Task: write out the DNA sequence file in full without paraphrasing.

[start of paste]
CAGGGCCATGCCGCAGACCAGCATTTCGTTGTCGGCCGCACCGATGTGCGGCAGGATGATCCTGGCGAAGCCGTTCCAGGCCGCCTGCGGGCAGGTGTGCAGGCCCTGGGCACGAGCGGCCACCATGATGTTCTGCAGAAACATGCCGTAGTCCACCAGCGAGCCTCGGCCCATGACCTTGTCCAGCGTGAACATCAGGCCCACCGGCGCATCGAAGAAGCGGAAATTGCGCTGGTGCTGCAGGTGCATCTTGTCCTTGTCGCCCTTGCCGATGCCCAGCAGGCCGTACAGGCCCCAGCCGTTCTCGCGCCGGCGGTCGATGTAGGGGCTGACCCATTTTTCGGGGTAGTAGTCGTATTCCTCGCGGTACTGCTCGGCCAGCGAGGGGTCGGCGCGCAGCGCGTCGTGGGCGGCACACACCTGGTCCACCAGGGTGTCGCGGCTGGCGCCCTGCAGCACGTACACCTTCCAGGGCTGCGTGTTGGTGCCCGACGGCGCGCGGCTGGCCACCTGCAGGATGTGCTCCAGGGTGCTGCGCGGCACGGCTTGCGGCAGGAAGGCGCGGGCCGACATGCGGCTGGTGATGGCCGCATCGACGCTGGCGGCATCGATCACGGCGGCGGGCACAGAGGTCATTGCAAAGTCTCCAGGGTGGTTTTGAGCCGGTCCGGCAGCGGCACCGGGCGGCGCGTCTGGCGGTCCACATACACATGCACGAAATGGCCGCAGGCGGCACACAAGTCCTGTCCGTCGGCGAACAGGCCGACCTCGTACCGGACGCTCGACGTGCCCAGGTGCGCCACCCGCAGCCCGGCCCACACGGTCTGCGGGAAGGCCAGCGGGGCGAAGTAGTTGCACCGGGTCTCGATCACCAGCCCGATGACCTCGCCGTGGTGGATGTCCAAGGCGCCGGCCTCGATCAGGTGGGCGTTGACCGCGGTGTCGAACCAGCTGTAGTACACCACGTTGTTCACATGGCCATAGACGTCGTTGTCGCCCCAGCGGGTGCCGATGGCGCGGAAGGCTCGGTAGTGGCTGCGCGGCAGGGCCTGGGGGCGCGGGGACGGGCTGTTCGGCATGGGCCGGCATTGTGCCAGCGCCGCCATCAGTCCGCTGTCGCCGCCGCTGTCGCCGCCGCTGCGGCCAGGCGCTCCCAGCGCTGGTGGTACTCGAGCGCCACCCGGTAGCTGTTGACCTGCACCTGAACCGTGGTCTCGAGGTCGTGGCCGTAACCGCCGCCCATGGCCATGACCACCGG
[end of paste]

CAGGGCCATGCCGCAGACCAGCATTTCGTTGTCGGCCGCACCGATGTGCGGCAGGATGATCCTGGCGAAGCCGTTCCAGGCCGCCTGCGGGCAGGTGTGCAGGCCCTGGGCACGAGCGGCCACCATGATGTTCTGCAGAAACATGCCGTAGTCCACCAGCGAGCCTCGGCCCATGACCTTGTCCAGCGTGAACATCAGGCCCACCGGCGCATCGAAGAAGCGGAAATTGCGCTGGTGCTGCAGGTGCATCTTGTCCTTGTCGCCCTTGCCGATGCCCAGCAGGCCGTACAGGCCCCAGCCGTTCTCGCGCCGGCGGTCGATGTAGGGGCTGACCCATTTTTCGGGGTAGTAGTCGTATTCCTCGCGGTACTGCTCGGCCAGCGAGGGGTCGGCGCGCAGCGCGTCGTGGGCGGCACACACCTGGTCCACCAGGGTGTCGCGGCTGGCGCCCTGCAGCACGTACACCTTCCAGGGCTGCGTGTTGGTGCCCGACGGCGCGCGGCTGGCCACCTGCAGGATGTGCTCCAGGGTGCTGCGCGGCACGGCTTGCGGCAGGAAGGCGCGGGCCGACATGCGGCTGGTGATGGCCGCATCGACGCTGGCGGCATCGATCACGGCGGCGGGCACAGAGGTCATTGCAAAGTCTCCAGGGTGGTTTTGAGCCGGTCCGGCAGCGGCACCGGGCGGCGCGTCTGGCGGTCCACATACACATGCACGAAATGGCCGCAGGCGGCACACAAGTCCTGTCCGTCGGCGAACAGGCCGACCTCGTACCGGACGCTCGACGTGCCCAGGTGCGCCACCCGCAGCCCGGCCCACACGGTCTGCGGGAAGGCCAGCGGGGCGAAGTAGTTGCACCGGGTCTCGATCACCAGCCCGATGACCTCGCCGTGGTGGATGTCCAAGGCGCCGGCCTCGATCAGGTGGGCGTTGACCGCGGTGTCGAACCAGCTGTAGTACACCACGTTGTTCACATGGCCATAGACGTCGTTGTCGCCCCAGCGGGTGCCGATGGCGCGGAAGGCTCGGTAGTGGCTGCGCGGCAGGGCCTGGGGGCGCGGGGACGGGCTGTTCGGCATGGGCCGGCATTGTGCCAGCGCCGCCATCAGTCCGCTGTCGCCGCCGCTGTCGCCGCCGCTGCGGCCAGGCGCTCCCAGCGCTGGTGGTACTCGAGCGCCACCCGGTAGCTGTTGACCTGCACCTGAACCGTGGTCTCGAGGTCGTGGCCGTAACCGCCGCCCATGGCCATGACCACCGG